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Cyclone Mocha Spares Bangladesh Factories as Energy Crisis Deepens

Cyclone Mocha slammed into the Bangladesh-Myanmar coast on Sunday afternoon, spawning a humanitarian crisis while deepening the region’s energy crisis.

Though the hurricane’s eye made landfall in Myanmar, soaking Rakhine State and unleashing landslides in some areas, the storm affected about half a million Bangladesh nationals of whom 60,000 are displaced, according to humanitarian agencies. 

Preparations made under the Standing Orders on Disaster guidelines largely spared Bangladesh from the worst of what government officials expected.

The port city of Chattogram, which is the official name of Chittagong, was on higher alert. The additional damage has come because of the forced closures of both its floating liquefied natural gas (LNG) terminals which supply across the entire country.

The LNG terminal damage exacerbated an ongoing energy crisis in Bangladesh that began when Russia invaded Ukraine, sending prices up and fueling a gas and electricity shortage that’s affected businesses and citizens alike, according to economists.

“We were spared a catastrophe, and although some areas in Chattogram lost electricity and gas connections for a few hours because of the rainfall, factories have not been damaged,” a BGMEA official told Sourcing journal. 

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Both Dhaka and Chattogram, Bangladesh’s main seaport, are major centers of production for the approximately $40 billion apparel export industry from Bangladesh, the second-largest apparel exporter after China, supplying about 8 percent of global apparel shipments.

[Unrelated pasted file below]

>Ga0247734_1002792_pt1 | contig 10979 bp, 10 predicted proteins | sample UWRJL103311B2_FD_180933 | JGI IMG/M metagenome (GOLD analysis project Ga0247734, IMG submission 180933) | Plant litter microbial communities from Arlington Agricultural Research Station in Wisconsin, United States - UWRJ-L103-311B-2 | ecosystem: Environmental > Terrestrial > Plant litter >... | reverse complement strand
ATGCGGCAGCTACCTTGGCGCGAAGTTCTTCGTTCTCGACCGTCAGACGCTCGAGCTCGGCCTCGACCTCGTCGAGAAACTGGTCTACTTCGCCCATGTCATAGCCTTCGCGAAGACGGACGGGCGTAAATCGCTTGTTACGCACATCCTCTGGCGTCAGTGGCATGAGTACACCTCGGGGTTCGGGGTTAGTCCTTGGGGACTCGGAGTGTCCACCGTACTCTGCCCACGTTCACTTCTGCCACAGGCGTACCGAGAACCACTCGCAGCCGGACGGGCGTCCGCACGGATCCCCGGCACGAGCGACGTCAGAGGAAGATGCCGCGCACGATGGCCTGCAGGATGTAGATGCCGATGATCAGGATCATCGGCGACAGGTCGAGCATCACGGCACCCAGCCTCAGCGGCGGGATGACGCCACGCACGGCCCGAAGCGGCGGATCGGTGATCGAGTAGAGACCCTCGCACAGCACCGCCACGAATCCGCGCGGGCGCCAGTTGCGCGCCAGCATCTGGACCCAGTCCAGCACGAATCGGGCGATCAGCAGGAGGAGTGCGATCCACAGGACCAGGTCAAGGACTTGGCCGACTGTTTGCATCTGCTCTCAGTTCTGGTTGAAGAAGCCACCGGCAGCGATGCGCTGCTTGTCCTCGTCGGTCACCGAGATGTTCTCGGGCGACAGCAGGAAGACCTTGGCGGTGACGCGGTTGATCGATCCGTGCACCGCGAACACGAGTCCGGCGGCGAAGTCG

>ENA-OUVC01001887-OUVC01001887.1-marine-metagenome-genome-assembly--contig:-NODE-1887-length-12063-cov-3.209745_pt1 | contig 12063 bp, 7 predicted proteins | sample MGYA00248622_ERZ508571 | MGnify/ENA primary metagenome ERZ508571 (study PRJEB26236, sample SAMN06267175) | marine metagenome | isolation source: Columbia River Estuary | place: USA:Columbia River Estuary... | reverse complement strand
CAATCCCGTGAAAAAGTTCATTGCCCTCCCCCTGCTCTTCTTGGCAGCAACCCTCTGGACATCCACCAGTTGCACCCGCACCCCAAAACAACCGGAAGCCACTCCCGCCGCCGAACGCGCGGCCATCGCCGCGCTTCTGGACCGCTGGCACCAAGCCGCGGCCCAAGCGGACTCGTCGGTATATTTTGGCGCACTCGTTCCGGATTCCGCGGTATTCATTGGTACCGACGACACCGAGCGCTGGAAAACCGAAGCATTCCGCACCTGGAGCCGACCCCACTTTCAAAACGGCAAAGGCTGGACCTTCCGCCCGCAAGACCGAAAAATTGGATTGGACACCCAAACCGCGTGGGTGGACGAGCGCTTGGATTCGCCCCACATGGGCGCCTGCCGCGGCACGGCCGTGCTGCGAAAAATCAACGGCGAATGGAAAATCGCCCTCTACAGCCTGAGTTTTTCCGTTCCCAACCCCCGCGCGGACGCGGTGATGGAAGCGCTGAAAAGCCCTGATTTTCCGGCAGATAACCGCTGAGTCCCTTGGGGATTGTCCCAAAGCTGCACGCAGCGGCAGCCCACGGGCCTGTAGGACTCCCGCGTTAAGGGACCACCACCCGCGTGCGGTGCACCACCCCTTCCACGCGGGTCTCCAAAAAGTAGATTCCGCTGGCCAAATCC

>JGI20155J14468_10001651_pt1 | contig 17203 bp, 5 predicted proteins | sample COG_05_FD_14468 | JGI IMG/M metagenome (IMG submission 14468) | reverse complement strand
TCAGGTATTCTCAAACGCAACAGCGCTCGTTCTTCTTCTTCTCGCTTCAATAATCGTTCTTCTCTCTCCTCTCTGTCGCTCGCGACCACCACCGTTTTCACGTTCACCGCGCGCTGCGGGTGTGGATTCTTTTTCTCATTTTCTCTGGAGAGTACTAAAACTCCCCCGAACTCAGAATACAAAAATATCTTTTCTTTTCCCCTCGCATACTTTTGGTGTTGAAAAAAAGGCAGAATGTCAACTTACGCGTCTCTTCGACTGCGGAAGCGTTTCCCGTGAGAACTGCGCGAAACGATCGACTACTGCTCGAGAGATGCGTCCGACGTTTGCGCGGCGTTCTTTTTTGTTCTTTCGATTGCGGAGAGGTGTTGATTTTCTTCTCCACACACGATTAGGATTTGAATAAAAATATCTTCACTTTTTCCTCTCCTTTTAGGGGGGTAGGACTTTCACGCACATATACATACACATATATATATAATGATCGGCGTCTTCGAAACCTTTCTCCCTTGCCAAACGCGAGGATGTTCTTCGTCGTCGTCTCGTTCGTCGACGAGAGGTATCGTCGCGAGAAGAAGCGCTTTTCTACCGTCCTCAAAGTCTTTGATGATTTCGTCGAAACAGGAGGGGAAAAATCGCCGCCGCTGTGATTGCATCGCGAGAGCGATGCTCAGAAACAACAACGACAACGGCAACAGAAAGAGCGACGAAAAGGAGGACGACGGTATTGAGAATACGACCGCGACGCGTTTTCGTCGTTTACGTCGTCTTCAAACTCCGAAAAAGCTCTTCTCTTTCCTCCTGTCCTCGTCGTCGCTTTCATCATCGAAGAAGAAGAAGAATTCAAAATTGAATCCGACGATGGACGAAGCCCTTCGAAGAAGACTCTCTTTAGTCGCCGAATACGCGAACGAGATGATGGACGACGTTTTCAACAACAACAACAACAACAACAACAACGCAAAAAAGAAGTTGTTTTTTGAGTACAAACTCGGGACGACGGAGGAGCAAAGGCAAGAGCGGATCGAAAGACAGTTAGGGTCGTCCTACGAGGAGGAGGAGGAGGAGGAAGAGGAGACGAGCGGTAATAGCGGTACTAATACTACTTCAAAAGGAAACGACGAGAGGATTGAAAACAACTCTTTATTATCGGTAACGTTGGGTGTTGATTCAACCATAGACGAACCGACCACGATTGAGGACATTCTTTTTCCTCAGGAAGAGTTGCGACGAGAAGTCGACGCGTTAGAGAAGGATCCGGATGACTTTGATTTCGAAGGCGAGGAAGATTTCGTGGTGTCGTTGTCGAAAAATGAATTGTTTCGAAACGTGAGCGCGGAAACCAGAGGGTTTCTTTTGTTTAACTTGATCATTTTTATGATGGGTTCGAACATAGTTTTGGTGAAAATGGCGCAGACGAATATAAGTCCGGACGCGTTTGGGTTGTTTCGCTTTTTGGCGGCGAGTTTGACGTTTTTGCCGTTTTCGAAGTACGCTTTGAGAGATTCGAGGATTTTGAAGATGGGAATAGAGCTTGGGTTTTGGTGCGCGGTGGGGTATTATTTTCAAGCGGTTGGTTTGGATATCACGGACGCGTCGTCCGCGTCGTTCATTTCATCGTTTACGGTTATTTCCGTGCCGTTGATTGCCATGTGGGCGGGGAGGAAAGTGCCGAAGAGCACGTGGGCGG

A map of Cyclone Mocha’s path.

Fuel and energy prices surged after Bangladesh’s negotiations with the International Monetary Fund (IMF) produced a $4.7 billion loan January. 

While the first installment already in, Bangladesh’s falling foreign reserves are expected to further impact the energy situation, having decreased to $31.14 billion in March from $32.33 billion a month before. In the next two months these are expected to fall further, to $29.86 billion.

Meanwhile, with the increasing number of industrial units as well as a population facing a severe summer heat wave, load shedding and power shortages were up in April. Industry associations like the Bangladesh Textile Mills Association (BTMA) have made it clear that the natural gas shortage is hurting factories and crimping production, with three-month losses of $1.75 billion resulting from manufacturers running well below capacity. 

Last week, electricity continued to be a challenge in several areas in the Rakhine state in Myanmar, as destruction is still being surveyed in more than 21 townships, including the state capital Sittwe and in Rathedaung. 

Bridges have been washed away, and the airport in Sittwe remains closed. More than 5 million people are estimated to have been in the path of the cyclone across Rakhine and the Northwest, with wide-scale destruction. 

While business faces the impact of the gas and power situation, refugees in the low lying Cox’s Bazaar area in Bangladesh, the biggest refugee camp in the world also continue to make their recovery in the wake of Cyclone Mocha. More than 30,000 people in this area were affected, with damaged or destroyed shelters.

The United States Agency for International Development has stepped in with $450,000 in Cyclone Mocha assistance for Myanmar and Bangladesh.